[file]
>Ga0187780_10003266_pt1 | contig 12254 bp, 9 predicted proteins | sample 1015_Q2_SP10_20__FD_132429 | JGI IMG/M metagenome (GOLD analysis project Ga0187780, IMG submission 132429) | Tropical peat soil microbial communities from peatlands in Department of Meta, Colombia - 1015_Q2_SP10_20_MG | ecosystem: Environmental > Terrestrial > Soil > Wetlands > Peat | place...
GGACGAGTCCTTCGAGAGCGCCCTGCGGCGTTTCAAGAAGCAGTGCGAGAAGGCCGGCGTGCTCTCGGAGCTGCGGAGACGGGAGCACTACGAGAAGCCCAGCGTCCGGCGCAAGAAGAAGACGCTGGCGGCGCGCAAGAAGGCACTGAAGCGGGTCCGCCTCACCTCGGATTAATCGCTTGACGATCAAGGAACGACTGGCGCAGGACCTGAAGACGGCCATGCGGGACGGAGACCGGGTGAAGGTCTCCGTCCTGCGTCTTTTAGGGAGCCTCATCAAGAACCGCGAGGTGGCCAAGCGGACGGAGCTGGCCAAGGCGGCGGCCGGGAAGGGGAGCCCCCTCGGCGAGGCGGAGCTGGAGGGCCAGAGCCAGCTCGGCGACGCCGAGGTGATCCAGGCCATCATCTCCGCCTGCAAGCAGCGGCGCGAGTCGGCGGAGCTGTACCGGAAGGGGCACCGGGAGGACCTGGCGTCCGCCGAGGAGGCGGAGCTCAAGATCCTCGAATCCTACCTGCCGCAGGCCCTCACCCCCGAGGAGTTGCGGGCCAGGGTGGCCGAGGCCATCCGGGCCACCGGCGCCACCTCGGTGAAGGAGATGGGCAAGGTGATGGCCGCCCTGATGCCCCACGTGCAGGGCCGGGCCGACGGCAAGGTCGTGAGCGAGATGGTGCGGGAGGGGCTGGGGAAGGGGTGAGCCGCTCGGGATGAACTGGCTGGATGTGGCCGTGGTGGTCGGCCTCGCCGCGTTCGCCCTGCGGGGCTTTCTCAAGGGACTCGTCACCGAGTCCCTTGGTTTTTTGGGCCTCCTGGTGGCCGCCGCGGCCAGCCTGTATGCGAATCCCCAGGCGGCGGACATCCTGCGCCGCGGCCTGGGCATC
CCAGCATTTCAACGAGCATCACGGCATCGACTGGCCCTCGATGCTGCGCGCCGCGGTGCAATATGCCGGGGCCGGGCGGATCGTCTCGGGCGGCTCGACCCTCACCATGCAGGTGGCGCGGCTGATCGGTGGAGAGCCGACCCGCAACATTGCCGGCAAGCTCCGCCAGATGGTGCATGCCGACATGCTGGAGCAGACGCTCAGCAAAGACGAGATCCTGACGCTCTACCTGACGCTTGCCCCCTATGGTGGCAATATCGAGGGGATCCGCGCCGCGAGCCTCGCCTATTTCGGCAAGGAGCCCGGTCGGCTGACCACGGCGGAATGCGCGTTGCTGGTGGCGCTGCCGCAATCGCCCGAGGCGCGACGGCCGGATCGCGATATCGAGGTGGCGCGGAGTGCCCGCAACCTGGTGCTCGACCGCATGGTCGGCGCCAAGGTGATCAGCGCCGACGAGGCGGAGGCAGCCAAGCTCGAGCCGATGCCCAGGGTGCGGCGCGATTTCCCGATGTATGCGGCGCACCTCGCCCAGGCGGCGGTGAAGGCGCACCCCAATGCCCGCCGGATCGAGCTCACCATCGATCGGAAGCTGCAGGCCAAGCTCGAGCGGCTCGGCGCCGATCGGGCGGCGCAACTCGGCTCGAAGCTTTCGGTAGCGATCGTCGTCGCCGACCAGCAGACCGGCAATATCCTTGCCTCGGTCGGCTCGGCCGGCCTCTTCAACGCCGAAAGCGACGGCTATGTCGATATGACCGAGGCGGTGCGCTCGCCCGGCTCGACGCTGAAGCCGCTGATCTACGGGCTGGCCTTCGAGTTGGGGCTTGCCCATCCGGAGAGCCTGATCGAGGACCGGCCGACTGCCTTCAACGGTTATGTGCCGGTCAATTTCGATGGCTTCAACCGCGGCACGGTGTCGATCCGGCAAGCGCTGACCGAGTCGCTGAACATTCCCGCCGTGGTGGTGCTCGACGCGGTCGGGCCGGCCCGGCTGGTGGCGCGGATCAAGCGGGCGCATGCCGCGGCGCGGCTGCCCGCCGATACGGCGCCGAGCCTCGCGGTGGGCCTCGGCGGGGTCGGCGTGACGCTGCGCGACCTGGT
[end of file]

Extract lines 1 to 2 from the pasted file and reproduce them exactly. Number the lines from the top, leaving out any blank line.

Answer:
>Ga0187780_10003266_pt1 | contig 12254 bp, 9 predicted proteins | sample 1015_Q2_SP10_20__FD_132429 | JGI IMG/M metagenome (GOLD analysis project Ga0187780, IMG submission 132429) | Tropical peat soil microbial communities from peatlands in Department of Meta, Colombia - 1015_Q2_SP10_20_MG | ecosystem: Environmental > Terrestrial > Soil > Wetlands > Peat | place...
GGACGAGTCCTTCGAGAGCGCCCTGCGGCGTTTCAAGAAGCAGTGCGAGAAGGCCGGCGTGCTCTCGGAGCTGCGGAGACGGGAGCACTACGAGAAGCCCAGCGTCCGGCGCAAGAAGAAGACGCTGGCGGCGCGCAAGAAGGCACTGAAGCGGGTCCGCCTCACCTCGGATTAATCGCTTGACGATCAAGGAACGACTGGCGCAGGACCTGAAGACGGCCATGCGGGACGGAGACCGGGTGAAGGTCTCCGTCCTGCGTCTTTTAGGGAGCCTCATCAAGAACCGCGAGGTGGCCAAGCGGACGGAGCTGGCCAAGGCGGCGGCCGGGAAGGGGAGCCCCCTCGGCGAGGCGGAGCTGGAGGGCCAGAGCCAGCTCGGCGACGCCGAGGTGATCCAGGCCATCATCTCCGCCTGCAAGCAGCGGCGCGAGTCGGCGGAGCTGTACCGGAAGGGGCACCGGGAGGACCTGGCGTCCGCCGAGGAGGCGGAGCTCAAGATCCTCGAATCCTACCTGCCGCAGGCCCTCACCCCCGAGGAGTTGCGGGCCAGGGTGGCCGAGGCCATCCGGGCCACCGGCGCCACCTCGGTGAAGGAGATGGGCAAGGTGATGGCCGCCCTGATGCCCCACGTGCAGGGCCGGGCCGACGGCAAGGTCGTGAGCGAGATGGTGCGGGAGGGGCTGGGGAAGGGGTGAGCCGCTCGGGATGAACTGGCTGGATGTGGCCGTGGTGGTCGGCCTCGCCGCGTTCGCCCTGCGGGGCTTTCTCAAGGGACTCGTCACCGAGTCCCTTGGTTTTTTGGGCCTCCTGGTGGCCGCCGCGGCCAGCCTGTATGCGAATCCCCAGGCGGCGGACATCCTGCGCCGCGGCCTGGGCATC